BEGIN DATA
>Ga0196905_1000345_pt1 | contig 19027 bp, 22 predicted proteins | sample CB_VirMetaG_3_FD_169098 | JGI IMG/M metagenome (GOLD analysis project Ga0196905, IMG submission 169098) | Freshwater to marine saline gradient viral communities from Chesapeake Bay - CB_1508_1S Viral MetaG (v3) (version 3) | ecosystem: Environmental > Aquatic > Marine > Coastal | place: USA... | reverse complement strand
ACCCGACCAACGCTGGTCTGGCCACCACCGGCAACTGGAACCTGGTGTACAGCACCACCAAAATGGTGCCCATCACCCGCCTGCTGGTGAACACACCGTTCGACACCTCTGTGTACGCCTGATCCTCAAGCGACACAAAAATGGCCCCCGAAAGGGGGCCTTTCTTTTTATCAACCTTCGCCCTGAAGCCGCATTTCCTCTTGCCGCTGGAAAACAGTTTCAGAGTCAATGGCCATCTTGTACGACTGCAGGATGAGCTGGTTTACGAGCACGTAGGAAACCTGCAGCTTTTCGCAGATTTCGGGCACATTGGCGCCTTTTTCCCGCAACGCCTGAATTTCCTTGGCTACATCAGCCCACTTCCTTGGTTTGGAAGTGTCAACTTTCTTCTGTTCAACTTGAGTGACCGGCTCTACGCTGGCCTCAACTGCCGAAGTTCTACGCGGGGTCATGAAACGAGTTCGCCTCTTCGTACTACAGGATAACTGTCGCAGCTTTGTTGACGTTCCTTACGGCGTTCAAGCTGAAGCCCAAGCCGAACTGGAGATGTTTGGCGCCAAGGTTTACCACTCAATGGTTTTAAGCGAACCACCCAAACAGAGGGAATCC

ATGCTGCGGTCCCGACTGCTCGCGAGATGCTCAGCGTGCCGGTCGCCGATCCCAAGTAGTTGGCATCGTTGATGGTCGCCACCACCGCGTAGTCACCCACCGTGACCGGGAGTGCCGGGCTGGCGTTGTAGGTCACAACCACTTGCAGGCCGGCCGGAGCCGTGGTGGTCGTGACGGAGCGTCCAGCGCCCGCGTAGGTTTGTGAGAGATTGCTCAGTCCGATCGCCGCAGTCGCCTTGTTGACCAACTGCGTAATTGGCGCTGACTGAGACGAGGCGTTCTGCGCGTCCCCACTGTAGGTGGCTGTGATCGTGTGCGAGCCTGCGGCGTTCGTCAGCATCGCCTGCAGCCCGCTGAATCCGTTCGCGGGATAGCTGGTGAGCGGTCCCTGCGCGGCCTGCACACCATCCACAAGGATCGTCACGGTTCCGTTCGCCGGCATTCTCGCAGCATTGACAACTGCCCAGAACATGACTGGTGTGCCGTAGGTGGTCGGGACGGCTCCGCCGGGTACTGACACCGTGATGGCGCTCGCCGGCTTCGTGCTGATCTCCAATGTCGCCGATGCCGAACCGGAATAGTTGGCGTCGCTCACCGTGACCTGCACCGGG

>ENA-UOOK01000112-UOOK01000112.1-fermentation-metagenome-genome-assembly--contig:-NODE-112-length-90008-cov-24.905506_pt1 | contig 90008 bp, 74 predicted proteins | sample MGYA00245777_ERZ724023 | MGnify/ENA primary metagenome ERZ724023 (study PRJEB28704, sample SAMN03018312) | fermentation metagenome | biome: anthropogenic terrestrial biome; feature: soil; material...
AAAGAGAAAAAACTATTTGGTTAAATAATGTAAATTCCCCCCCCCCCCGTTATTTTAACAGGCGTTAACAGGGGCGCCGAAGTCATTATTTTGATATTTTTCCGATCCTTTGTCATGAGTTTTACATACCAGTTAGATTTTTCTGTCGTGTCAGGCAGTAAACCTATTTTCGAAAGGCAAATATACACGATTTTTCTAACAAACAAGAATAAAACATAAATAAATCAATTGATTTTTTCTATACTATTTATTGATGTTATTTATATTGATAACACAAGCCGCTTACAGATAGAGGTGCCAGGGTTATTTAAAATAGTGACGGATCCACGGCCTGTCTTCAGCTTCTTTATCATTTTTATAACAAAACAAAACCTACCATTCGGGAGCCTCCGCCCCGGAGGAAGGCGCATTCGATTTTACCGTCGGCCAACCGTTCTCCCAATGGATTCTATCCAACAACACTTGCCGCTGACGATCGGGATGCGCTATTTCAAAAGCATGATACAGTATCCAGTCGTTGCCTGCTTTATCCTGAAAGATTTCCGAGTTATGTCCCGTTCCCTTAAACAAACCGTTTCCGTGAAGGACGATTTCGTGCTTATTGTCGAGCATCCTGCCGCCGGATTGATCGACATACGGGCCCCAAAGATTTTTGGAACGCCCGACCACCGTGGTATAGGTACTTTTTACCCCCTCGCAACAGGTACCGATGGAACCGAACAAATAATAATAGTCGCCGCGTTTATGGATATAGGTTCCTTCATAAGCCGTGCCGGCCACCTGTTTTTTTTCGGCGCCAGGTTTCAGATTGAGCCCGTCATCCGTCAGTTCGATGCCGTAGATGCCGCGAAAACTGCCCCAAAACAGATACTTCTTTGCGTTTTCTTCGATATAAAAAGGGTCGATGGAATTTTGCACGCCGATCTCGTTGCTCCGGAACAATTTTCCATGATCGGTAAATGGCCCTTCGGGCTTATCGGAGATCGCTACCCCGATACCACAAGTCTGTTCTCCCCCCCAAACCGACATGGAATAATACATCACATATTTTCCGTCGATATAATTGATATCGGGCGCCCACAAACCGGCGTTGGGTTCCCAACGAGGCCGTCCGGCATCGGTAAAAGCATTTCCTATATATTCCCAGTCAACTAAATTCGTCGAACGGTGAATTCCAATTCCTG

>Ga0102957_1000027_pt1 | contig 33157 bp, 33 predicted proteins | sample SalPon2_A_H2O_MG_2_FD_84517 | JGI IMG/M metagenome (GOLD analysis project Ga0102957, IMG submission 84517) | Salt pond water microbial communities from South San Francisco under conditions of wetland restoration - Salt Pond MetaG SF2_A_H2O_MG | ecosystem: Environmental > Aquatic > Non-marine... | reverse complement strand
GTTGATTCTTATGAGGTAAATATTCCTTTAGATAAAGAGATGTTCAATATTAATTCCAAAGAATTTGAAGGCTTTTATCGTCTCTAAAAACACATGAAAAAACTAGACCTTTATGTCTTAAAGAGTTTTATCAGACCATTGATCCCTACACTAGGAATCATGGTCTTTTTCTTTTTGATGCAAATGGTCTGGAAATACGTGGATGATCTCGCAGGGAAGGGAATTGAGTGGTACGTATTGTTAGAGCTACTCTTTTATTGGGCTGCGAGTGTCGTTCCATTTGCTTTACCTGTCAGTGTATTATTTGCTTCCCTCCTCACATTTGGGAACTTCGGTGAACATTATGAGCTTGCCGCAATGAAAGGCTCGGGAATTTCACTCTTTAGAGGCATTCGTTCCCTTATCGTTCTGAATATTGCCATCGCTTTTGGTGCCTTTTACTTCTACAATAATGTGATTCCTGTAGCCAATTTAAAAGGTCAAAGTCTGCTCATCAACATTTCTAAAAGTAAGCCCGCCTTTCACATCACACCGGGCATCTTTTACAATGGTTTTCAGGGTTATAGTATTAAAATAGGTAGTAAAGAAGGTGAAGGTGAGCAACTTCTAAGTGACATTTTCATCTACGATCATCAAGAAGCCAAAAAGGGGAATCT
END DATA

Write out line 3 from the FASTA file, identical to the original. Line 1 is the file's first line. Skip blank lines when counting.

ATGCTGCGGTCCCGACTGCTCGCGAGATGCTCAGCGTGCCGGTCGCCGATCCCAAGTAGTTGGCATCGTTGATGGTCGCCACCACCGCGTAGTCACCCACCGTGACCGGGAGTGCCGGGCTGGCGTTGTAGGTCACAACCACTTGCAGGCCGGCCGGAGCCGTGGTGGTCGTGACGGAGCGTCCAGCGCCCGCGTAGGTTTGTGAGAGATTGCTCAGTCCGATCGCCGCAGTCGCCTTGTTGACCAACTGCGTAATTGGCGCTGACTGAGACGAGGCGTTCTGCGCGTCCCCACTGTAGGTGGCTGTGATCGTGTGCGAGCCTGCGGCGTTCGTCAGCATCGCCTGCAGCCCGCTGAATCCGTTCGCGGGATAGCTGGTGAGCGGTCCCTGCGCGGCCTGCACACCATCCACAAGGATCGTCACGGTTCCGTTCGCCGGCATTCTCGCAGCATTGACAACTGCCCAGAACATGACTGGTGTGCCGTAGGTGGTCGGGACGGCTCCGCCGGGTACTGACACCGTGATGGCGCTCGCCGGCTTCGTGCTGATCTCCAATGTCGCCGATGCCGAACCGGAATAGTTGGCGTCGCTCACCGTGACCTGCACCGGG